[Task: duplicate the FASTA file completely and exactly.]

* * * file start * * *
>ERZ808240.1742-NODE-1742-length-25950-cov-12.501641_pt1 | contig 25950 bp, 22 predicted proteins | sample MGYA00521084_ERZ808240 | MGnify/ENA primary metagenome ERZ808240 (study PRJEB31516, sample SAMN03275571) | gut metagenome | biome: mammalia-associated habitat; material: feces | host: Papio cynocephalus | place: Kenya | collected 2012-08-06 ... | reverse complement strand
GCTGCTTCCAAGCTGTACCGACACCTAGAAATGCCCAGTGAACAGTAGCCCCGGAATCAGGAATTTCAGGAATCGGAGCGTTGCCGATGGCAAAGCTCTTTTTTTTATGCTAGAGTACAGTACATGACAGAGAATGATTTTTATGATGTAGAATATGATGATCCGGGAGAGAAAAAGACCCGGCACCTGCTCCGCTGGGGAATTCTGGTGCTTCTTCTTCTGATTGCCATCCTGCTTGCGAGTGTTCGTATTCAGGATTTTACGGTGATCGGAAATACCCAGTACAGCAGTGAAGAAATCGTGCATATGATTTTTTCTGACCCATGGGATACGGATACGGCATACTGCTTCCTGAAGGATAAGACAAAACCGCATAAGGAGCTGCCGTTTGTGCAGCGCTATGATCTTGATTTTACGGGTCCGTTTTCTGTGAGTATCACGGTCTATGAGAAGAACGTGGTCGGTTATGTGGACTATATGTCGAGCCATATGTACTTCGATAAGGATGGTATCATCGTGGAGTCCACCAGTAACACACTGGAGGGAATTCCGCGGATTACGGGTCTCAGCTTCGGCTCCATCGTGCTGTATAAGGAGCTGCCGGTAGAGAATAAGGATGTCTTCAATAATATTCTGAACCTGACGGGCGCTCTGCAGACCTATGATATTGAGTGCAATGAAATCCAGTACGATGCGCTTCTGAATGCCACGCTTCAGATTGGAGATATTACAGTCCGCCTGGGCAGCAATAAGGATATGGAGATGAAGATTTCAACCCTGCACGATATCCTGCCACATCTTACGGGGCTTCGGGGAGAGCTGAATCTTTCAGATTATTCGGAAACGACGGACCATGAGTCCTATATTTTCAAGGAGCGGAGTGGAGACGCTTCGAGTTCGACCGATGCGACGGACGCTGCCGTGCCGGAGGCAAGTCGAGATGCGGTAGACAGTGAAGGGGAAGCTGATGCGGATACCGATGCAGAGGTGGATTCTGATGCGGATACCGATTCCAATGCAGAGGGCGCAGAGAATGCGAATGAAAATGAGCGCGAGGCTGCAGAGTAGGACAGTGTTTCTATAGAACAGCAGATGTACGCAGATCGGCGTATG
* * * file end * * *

>ERZ808240.1742-NODE-1742-length-25950-cov-12.501641_pt1 | contig 25950 bp, 22 predicted proteins | sample MGYA00521084_ERZ808240 | MGnify/ENA primary metagenome ERZ808240 (study PRJEB31516, sample SAMN03275571) | gut metagenome | biome: mammalia-associated habitat; material: feces | host: Papio cynocephalus | place: Kenya | collected 2012-08-06 ... | reverse complement strand
GCTGCTTCCAAGCTGTACCGACACCTAGAAATGCCCAGTGAACAGTAGCCCCGGAATCAGGAATTTCAGGAATCGGAGCGTTGCCGATGGCAAAGCTCTTTTTTTTATGCTAGAGTACAGTACATGACAGAGAATGATTTTTATGATGTAGAATATGATGATCCGGGAGAGAAAAAGACCCGGCACCTGCTCCGCTGGGGAATTCTGGTGCTTCTTCTTCTGATTGCCATCCTGCTTGCGAGTGTTCGTATTCAGGATTTTACGGTGATCGGAAATACCCAGTACAGCAGTGAAGAAATCGTGCATATGATTTTTTCTGACCCATGGGATACGGATACGGCATACTGCTTCCTGAAGGATAAGACAAAACCGCATAAGGAGCTGCCGTTTGTGCAGCGCTATGATCTTGATTTTACGGGTCCGTTTTCTGTGAGTATCACGGTCTATGAGAAGAACGTGGTCGGTTATGTGGACTATATGTCGAGCCATATGTACTTCGATAAGGATGGTATCATCGTGGAGTCCACCAGTAACACACTGGAGGGAATTCCGCGGATTACGGGTCTCAGCTTCGGCTCCATCGTGCTGTATAAGGAGCTGCCGGTAGAGAATAAGGATGTCTTCAATAATATTCTGAACCTGACGGGCGCTCTGCAGACCTATGATATTGAGTGCAATGAAATCCAGTACGATGCGCTTCTGAATGCCACGCTTCAGATTGGAGATATTACAGTCCGCCTGGGCAGCAATAAGGATATGGAGATGAAGATTTCAACCCTGCACGATATCCTGCCACATCTTACGGGGCTTCGGGGAGAGCTGAATCTTTCAGATTATTCGGAAACGACGGACCATGAGTCCTATATTTTCAAGGAGCGGAGTGGAGACGCTTCGAGTTCGACCGATGCGACGGACGCTGCCGTGCCGGAGGCAAGTCGAGATGCGGTAGACAGTGAAGGGGAAGCTGATGCGGATACCGATGCAGAGGTGGATTCTGATGCGGATACCGATTCCAATGCAGAGGGCGCAGAGAATGCGAATGAAAATGAGCGCGAGGCTGCAGAGTAGGACAGTGTTTCTATAGAACAGCAGATGTACGCAGATCGGCGTATG